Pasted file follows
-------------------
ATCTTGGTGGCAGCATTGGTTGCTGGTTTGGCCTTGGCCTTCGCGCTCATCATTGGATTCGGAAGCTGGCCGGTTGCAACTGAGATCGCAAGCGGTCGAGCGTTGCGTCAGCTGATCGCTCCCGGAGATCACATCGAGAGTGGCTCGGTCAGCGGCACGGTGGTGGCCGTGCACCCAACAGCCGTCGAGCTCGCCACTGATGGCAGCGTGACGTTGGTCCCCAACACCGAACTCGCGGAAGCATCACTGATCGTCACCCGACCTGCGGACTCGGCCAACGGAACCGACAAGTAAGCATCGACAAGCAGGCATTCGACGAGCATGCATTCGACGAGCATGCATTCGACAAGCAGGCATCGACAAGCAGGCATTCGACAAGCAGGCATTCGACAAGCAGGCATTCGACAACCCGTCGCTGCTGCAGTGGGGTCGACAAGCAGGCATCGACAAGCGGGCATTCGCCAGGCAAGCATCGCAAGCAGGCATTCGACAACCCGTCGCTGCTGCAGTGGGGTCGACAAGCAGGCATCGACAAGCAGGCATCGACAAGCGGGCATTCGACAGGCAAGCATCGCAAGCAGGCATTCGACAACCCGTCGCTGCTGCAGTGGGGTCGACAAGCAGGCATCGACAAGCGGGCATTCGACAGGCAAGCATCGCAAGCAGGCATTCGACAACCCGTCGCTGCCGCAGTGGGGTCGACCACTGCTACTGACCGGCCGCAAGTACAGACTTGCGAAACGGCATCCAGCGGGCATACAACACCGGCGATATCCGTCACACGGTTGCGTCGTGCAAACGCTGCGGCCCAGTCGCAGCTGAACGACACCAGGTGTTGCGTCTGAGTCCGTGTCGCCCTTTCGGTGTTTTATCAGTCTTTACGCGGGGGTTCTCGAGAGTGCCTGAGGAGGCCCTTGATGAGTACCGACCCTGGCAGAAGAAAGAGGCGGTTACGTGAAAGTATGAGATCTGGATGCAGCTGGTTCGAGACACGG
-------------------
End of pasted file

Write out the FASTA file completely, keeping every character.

ATCTTGGTGGCAGCATTGGTTGCTGGTTTGGCCTTGGCCTTCGCGCTCATCATTGGATTCGGAAGCTGGCCGGTTGCAACTGAGATCGCAAGCGGTCGAGCGTTGCGTCAGCTGATCGCTCCCGGAGATCACATCGAGAGTGGCTCGGTCAGCGGCACGGTGGTGGCCGTGCACCCAACAGCCGTCGAGCTCGCCACTGATGGCAGCGTGACGTTGGTCCCCAACACCGAACTCGCGGAAGCATCACTGATCGTCACCCGACCTGCGGACTCGGCCAACGGAACCGACAAGTAAGCATCGACAAGCAGGCATTCGACGAGCATGCATTCGACGAGCATGCATTCGACAAGCAGGCATCGACAAGCAGGCATTCGACAAGCAGGCATTCGACAAGCAGGCATTCGACAACCCGTCGCTGCTGCAGTGGGGTCGACAAGCAGGCATCGACAAGCGGGCATTCGCCAGGCAAGCATCGCAAGCAGGCATTCGACAACCCGTCGCTGCTGCAGTGGGGTCGACAAGCAGGCATCGACAAGCAGGCATCGACAAGCGGGCATTCGACAGGCAAGCATCGCAAGCAGGCATTCGACAACCCGTCGCTGCTGCAGTGGGGTCGACAAGCAGGCATCGACAAGCGGGCATTCGACAGGCAAGCATCGCAAGCAGGCATTCGACAACCCGTCGCTGCCGCAGTGGGGTCGACCACTGCTACTGACCGGCCGCAAGTACAGACTTGCGAAACGGCATCCAGCGGGCATACAACACCGGCGATATCCGTCACACGGTTGCGTCGTGCAAACGCTGCGGCCCAGTCGCAGCTGAACGACACCAGGTGTTGCGTCTGAGTCCGTGTCGCCCTTTCGGTGTTTTATCAGTCTTTACGCGGGGGTTCTCGAGAGTGCCTGAGGAGGCCCTTGATGAGTACCGACCCTGGCAGAAGAAAGAGGCGGTTACGTGAAAGTATGAGATCTGGATGCAGCTGGTTCGAGACACGG